Heart First, Stomach Second: What We Put On Our Plates And How It Can Help Save The World

Unless human behaviour starts changing drastically it’s highly unlikely the children of tomorrow will be able to enjoy the same ocean resources their parents did. Photo: Nic Teichrob except for far left by Lindsay Henwood

words :: Taylor Godber

There is romance in the union of eating a freshly caught salmon over an open fire on an empty beach. Broken away from the constraints of modern society, encapsulated by the aroma of the smoked fish and the softness of the sunset sky – it conjures a moment in a weekend adventure, an escape where nature and real food meet. This sort of active, participatory dining is also deeply rooted in human history, although lately, in an any-food- anytime supermarket society, it seems to be a lost art.

“There is a sense of pride when you are eating that meal that you have made from start to finish,” says ocean guide Oren Lawson. “It tastes better than anything you can buy at the store.” And he would know. Lawson and his siblings were raised on Wickaninnish Island off the coast of Tofino and instilled with a connection to the land and ocean from a very early age. During the summer months, the Lawson family would gather 80–90 per cent of everything they needed to survive. He recalls fishing, driving boats, helping with foraging, canning, smoking salmon, and preserving food well before the age when most kids start packing their own school lunches.

Lawson insists that be it garden to bowl, farm to table, or ocean to plate – the process of cultivation and the patience, knowledge and elbow grease required, all give a meal earned its own special flavour. And even looking past what the 12-letter preservatives and alien-sounding ingredients of packaged foods do to our palates and bodies, conscious decisions of what we put on our plates can have a tangible effect on the survival of this planet.

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“A great change in our stewardship of the Earth and the life on it is required, if vast human misery is to be avoided,” explains the World Scientists’ Warning to Humanity, a 1992 declaration signed by 1,700 independent scientists, including the majority of living Nobel laureates in the sciences. A second, updated warning was recently posted and signed by over 15,000 scientists and academics from around the globe. This document checked in on how humanity has responded to the first warning. With the exception of stabilizing the stratospheric ozone layer, we have completely and totally failed to make progress.

Inside the kelp forest. Photo: Mason Mashon

In fact, the global situation is getting substantially worse at a rate few could have predicted. The updated Warning… pulls no punches in its introduction: “Human beings and the natural world are on a collision course,” it reads. “Human activities inflict harsh and often irreversible damage on the environment and on critical resources. If not checked, many of our current practices put at serious risk the future that we wish for human society and the plant and animal kingdoms, and may so alter the living world that it will be unable to sustain life in the manner that we know. Fundamental changes are urgent if we are to avoid the collision our present course will bring about.”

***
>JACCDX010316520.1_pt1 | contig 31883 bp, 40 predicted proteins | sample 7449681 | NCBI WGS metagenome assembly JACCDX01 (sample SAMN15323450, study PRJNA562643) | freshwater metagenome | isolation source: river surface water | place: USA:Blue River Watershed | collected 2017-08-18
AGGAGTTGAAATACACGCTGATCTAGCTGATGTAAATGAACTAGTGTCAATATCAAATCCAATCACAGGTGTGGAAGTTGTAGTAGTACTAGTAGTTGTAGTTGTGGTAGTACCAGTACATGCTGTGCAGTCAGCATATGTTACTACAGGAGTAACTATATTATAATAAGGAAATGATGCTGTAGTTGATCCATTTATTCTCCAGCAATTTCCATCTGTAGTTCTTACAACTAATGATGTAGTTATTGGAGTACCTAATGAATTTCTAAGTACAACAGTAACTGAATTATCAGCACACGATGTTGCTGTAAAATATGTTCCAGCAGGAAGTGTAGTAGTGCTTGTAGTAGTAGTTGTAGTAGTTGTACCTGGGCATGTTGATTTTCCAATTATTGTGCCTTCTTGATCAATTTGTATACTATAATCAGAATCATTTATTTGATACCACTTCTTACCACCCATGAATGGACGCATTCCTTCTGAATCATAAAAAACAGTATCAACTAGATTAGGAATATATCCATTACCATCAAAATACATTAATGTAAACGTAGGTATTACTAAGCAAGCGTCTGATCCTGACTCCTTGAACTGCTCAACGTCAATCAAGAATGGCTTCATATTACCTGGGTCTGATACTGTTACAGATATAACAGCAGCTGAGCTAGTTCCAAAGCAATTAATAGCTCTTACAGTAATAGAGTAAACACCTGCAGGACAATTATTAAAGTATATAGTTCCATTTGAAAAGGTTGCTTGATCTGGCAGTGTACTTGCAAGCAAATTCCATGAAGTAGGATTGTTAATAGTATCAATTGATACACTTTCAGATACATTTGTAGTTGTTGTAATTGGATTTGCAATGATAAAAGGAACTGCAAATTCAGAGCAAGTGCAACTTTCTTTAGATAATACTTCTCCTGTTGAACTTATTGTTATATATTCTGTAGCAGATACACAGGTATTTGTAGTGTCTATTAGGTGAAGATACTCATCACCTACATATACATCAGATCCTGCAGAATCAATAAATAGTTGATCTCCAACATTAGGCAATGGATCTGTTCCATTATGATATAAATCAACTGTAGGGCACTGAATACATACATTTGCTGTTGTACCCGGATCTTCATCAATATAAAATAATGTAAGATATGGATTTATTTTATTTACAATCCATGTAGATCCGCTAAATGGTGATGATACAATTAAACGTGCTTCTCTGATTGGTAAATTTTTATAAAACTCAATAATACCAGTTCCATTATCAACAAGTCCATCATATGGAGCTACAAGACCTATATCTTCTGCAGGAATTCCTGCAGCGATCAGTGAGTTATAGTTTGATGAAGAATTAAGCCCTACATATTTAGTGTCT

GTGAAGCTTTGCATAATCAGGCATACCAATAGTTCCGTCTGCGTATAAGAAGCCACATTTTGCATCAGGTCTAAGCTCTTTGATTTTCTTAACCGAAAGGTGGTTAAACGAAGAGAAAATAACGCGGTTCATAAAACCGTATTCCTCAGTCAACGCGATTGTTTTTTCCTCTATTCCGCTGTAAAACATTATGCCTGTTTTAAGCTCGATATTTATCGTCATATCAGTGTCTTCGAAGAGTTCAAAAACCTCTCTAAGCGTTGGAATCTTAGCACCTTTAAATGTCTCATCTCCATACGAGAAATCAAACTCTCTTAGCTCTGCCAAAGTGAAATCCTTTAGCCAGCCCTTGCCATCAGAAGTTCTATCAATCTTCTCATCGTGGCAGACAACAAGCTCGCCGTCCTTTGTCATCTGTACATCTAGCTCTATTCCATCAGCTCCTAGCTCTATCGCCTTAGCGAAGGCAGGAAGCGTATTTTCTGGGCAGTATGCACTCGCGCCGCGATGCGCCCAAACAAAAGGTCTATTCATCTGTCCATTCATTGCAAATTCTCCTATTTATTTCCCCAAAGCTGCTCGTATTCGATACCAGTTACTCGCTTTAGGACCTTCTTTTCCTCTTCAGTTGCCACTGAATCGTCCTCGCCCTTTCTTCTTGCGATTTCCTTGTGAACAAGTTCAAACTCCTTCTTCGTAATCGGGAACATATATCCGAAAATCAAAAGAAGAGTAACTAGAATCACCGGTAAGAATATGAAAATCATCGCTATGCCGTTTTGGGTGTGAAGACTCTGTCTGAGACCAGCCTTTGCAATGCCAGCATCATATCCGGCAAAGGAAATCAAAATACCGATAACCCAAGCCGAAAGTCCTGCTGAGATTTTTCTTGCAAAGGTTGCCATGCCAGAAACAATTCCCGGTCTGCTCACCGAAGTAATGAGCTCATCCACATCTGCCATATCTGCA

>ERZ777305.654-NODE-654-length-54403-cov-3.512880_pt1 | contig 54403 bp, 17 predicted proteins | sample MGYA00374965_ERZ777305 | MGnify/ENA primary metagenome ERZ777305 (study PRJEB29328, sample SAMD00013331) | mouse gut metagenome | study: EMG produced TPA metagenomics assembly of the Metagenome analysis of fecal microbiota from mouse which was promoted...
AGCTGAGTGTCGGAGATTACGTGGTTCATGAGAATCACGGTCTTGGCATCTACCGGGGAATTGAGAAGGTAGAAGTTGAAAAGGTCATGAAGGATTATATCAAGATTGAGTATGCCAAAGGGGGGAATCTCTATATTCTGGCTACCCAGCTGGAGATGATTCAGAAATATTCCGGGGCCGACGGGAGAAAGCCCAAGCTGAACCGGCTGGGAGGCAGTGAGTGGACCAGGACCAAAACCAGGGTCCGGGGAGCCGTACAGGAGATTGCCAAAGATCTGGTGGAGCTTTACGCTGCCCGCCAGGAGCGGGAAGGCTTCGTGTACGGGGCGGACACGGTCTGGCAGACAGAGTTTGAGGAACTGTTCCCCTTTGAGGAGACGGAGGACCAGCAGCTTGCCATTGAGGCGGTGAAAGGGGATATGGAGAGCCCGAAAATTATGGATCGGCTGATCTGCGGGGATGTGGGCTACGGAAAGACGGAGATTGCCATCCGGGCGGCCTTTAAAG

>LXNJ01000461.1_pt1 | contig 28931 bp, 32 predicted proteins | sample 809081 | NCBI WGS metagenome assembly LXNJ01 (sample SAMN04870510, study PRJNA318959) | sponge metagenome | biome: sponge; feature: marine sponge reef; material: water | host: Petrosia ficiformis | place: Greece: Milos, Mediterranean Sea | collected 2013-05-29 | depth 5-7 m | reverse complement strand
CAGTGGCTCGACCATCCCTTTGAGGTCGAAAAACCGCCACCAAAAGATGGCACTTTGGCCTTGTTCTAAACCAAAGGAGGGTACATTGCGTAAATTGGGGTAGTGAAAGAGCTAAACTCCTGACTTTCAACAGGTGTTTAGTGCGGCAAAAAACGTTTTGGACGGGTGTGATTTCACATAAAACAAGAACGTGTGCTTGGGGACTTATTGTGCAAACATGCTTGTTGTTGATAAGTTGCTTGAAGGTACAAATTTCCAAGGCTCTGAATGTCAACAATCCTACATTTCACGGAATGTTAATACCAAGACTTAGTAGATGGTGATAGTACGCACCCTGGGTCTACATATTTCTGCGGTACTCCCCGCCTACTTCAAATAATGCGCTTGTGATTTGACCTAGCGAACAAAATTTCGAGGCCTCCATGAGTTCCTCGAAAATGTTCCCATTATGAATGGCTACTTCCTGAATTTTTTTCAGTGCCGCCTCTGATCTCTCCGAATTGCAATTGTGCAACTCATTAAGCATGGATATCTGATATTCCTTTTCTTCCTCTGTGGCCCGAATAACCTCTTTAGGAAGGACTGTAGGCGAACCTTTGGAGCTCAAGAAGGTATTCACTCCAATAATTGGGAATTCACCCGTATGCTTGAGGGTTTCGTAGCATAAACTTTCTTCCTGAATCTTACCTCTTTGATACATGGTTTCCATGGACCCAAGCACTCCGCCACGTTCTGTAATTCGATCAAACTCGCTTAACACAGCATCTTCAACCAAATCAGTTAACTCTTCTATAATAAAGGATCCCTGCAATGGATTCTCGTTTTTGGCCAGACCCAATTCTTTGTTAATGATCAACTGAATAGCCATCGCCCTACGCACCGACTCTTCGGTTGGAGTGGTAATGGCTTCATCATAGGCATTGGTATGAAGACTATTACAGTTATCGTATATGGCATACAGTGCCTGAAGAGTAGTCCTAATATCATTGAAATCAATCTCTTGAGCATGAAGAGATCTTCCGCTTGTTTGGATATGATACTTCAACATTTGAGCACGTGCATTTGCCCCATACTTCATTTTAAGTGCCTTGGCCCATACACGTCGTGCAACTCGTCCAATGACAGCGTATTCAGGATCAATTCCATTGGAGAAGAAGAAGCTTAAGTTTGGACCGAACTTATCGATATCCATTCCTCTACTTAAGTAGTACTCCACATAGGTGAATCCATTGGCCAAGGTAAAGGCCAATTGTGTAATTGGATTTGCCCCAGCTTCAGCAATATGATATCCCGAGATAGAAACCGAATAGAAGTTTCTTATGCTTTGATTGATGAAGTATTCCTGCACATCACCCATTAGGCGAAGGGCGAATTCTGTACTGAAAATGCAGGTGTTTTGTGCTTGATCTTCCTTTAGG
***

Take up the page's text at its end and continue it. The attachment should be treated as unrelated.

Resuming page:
Distressing news, but the good thing is, everyone can make a difference without renouncing our jobs and dedicating our lives to a non-profit initiative (although that helps too!). Of the top recommended steps we as humanity can take to transition to sustainability, seven out of 13 include food and our relationship with nature. Everything from wildlife reserves and protection of native plant species (especially forests) to stopping the poaching crisis, reducing food waste, and shifting to a plant-based diet are listed as top action items.

Of course, population is a major contributor and the answer isn’t for everyone to go burn dozens of litres of boat fuel in hopes of catching one fish. Like everything in life, it all comes down to balance. Only taking what is needed is integral, as is giving back when we can to the land and sea.

Love will save the day (and the scallops.) Photo: Lindsay Henwood

“Maintaining our environment is a huge part of it,” says Lawson. “If we have polluted waters out here then we can no longer eat our shellfish or mussels, or scallops… our food becomes poisonous to us. The same thing if we don’t take care of our wild salmon and rivers.”

Eating locally is a great way to live, but without conservation, education and respect we lose that right to be able to harvest our meals from the land. “It’s all part and parcel,” Lawson says, “taking care of our lands so that they can take care of us.”

So let’s connect with nature more often. Let’s pay better attention to what we eat and how it got on our plates. Let’s investigate how our actions influence the world around us. Because 15,000 top scientists are warning us, again, that if we don’t make changes soon, there won’t be any fresh foraged foods to savour, there won’t be any pristine waters to pull wild fish, and eventually there won’t be anyone else to share it all with anyhow. A couple of things to think on while sitting around the fire.-ML

CLAYOQUOT CLEAN UP-Harvesting food from nature necessitates giving something back. “It’s an amazing lifestyle to forage and fish, and an amazing thing to be able to do these things as long as we are only taking what we need and giving back as much as we take.” The Lawsons are active members of Clayoquot CleanUp, a team dedicated to restoring the coastline and a world leader in marine habitat restoration. They are trained experts who respond to emergency spills and are on the frontline of moving accumulated debris off beaches. Last year, with the incredible support of volunteers, they were able to clean up 29.04 kilometres of BC coastline, returning it to a pollution-free state. clayoquotcleanup.com